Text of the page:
Significant advances were made in everything from technology and physics to strategic defense as humanity started sending satellites into the low-Earth orbit. The mixture of already orbiting, operational satellites, and abandoned space debris such as spent rocket boosters, though, is quickly spiraling out of reach. NASA, as well as other space organizations, are now conscious of the issue and working on solutions, but the typical American may be unaware of the scope of the challenge. Here’s a brief rundown of the space junk epidemic and how much it’ll cost us in the future.
There are approximately 6,250 satellites in space right now. The figure is enough to cause a dilemma of its own, but the figure is about to skyrocket. Elon Musk’s SpaceX Starlink mission aims to launch an extra 12,000 tiny spacecraft into orbit by 2027. Although these Starlink satellites have the ability to provide internet access to large regions of the globe, they would often add to the clutter in low-Earth orbit. Scientists from both optical as well as radio telescopes have also expressed their displeasure with the initiative for messing with their findings.
In addition to the existing number of satellites in space, there is a lot of “junk” floating about in low-Earth orbit, which is becoming a growing source of concern. There are reportedly 34,000 debris structures with a diameter of 10 centimeters or greater, with 23,000 of them being monitored for collision avoidance. According to the United States government’s National Orbital Debris Research and Development Plan, a collision between an operational satellite and an object of this scale “would most definitely result in disastrous loss of the satellite.” In addition to these obviously damaging items, there are more than 100 million debris objects with a diameter of at least one millimeter that can inflict destruction while orbiting at 17,500 mph. In the last 5 years, the number of low debris objects has risen by 50%.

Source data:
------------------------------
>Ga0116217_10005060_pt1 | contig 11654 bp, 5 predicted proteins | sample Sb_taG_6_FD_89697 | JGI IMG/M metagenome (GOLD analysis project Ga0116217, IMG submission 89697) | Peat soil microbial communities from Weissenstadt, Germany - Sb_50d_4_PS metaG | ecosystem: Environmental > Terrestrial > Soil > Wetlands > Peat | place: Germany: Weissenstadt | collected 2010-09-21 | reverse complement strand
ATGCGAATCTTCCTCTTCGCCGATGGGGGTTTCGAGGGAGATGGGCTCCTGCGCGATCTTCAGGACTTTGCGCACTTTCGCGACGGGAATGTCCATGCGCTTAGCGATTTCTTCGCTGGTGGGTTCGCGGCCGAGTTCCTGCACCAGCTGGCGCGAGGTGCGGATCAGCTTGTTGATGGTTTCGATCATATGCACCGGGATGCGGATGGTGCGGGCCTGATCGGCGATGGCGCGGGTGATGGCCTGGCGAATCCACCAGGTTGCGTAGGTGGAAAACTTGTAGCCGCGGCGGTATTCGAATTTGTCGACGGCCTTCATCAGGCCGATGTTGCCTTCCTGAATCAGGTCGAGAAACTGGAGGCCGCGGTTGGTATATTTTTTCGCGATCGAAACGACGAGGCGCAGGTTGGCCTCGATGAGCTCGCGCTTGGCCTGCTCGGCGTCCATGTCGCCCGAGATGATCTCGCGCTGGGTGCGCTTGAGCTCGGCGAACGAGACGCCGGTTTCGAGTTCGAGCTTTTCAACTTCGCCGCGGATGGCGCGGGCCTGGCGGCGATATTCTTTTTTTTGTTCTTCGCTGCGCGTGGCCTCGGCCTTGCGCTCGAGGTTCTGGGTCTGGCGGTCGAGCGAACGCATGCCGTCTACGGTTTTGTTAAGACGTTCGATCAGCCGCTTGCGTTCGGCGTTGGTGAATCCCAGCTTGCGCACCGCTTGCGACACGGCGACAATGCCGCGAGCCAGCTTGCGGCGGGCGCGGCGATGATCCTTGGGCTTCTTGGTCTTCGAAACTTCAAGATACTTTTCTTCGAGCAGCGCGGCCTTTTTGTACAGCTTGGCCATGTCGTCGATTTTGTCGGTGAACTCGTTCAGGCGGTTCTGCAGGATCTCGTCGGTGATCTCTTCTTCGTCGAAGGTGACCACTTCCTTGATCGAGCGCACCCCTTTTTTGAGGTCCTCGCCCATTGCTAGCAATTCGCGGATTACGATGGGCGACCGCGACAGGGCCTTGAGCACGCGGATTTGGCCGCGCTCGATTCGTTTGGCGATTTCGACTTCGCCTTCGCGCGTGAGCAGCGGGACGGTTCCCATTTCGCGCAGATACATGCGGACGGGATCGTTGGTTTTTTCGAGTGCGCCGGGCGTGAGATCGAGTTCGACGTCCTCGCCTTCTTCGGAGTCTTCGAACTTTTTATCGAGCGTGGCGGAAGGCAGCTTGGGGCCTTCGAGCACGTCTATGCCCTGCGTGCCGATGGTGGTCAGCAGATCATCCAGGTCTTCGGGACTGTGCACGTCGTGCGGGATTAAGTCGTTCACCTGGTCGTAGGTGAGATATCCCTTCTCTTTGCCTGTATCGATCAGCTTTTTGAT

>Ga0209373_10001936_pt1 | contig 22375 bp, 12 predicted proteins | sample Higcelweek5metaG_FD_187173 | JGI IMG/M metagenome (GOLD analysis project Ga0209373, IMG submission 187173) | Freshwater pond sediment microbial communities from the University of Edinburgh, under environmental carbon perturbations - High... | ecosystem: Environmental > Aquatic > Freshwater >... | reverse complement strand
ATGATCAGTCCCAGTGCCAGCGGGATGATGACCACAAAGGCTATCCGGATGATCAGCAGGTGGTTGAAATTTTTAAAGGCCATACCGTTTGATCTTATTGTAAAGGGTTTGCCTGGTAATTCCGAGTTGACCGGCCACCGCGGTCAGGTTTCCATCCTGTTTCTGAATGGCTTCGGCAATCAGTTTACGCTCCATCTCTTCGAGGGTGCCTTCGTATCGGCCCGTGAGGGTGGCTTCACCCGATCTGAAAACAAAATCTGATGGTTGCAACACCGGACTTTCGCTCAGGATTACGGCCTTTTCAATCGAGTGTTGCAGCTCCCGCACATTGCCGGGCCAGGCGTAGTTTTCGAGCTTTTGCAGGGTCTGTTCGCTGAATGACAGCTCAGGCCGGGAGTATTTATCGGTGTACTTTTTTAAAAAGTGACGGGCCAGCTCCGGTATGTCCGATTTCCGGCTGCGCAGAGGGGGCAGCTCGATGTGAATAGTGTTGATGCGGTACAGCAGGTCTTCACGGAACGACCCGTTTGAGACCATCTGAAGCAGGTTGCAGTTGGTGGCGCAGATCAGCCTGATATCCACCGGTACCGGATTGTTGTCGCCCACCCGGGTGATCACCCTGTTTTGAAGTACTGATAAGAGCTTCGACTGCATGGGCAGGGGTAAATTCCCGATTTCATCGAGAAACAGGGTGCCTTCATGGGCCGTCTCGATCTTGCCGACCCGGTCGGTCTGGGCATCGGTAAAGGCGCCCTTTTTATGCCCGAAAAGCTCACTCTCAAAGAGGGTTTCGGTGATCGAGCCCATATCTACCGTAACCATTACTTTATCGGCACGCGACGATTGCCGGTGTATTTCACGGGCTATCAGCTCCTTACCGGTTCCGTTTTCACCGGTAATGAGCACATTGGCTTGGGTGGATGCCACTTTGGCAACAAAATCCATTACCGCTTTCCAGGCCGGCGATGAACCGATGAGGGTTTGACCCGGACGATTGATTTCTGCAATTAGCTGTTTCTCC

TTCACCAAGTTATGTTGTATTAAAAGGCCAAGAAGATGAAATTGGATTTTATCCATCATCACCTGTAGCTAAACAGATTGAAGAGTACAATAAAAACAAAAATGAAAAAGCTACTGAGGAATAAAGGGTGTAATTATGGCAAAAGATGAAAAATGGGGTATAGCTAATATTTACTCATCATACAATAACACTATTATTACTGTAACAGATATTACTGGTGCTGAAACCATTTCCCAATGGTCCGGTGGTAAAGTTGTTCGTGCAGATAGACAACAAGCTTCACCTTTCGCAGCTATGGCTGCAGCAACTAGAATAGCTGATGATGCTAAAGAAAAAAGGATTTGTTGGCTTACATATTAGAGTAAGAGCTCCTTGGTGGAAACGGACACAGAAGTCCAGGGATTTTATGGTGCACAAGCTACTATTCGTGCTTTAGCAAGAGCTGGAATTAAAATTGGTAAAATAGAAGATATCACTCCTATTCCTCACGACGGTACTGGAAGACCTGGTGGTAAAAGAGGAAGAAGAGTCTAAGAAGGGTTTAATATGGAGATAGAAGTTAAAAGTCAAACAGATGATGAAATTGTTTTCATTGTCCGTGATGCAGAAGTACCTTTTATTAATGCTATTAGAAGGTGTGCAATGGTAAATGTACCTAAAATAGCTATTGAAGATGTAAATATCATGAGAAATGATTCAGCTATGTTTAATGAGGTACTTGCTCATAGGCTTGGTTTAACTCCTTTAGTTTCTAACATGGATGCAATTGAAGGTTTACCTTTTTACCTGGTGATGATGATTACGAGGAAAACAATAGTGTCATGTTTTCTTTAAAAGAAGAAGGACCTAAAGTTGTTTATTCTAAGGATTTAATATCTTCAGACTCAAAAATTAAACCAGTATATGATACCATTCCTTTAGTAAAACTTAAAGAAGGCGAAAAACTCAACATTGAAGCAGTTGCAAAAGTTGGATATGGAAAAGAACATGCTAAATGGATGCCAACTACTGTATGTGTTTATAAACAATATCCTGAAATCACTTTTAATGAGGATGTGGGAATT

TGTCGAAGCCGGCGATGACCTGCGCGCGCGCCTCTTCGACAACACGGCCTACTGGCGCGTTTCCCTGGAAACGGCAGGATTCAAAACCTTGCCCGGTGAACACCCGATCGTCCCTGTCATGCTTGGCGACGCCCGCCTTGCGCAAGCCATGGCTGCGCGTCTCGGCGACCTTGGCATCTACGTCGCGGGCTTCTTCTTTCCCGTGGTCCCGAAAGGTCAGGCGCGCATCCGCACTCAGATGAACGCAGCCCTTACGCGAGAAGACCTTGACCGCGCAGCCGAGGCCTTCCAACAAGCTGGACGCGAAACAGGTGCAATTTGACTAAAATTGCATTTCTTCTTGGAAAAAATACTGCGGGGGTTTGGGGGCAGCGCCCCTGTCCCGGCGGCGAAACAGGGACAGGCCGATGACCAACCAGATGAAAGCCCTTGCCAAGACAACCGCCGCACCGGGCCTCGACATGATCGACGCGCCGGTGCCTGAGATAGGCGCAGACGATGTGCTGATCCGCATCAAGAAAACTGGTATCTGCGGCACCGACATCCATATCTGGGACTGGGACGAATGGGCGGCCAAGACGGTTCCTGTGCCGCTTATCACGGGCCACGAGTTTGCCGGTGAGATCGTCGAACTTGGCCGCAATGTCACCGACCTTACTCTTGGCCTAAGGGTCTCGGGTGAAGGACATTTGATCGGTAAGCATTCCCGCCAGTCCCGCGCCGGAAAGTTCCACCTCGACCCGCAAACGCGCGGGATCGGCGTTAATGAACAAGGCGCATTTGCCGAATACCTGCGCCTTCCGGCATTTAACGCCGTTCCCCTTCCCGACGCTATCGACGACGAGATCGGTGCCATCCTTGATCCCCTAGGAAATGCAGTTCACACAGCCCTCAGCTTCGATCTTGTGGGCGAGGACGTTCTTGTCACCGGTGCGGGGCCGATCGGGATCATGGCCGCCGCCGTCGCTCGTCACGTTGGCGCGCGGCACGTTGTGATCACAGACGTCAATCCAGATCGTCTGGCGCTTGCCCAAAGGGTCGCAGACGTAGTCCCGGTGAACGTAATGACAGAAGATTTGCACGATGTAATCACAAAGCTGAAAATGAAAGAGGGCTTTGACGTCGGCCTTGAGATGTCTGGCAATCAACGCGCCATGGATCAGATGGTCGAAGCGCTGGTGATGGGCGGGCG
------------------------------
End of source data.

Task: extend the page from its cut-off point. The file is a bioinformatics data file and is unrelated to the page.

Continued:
ClearSpace-1, which is scheduled to deploy in 2025, is the very first autonomous mission to eliminate space debris ever created. This spacecraft, which cost $118 million, is the very first of what will be a series of expensive space flights to clear low-Earth orbit. Since the Office of Space Commerce’s budget for 2021, which has “orbital waste” as one of its priority fields, is just $10 million, substantial success in picking up space junk will take some time. However, more funds would undoubtedly be invested because the damage to satellites is so high. A weather-tracking satellite, for instance, will cost as much as $290 million to construct, resulting in a major financial loss if it collides. To escape a crash with space junk, the International Space Station had to shift its orbit thrice in 2020 alone.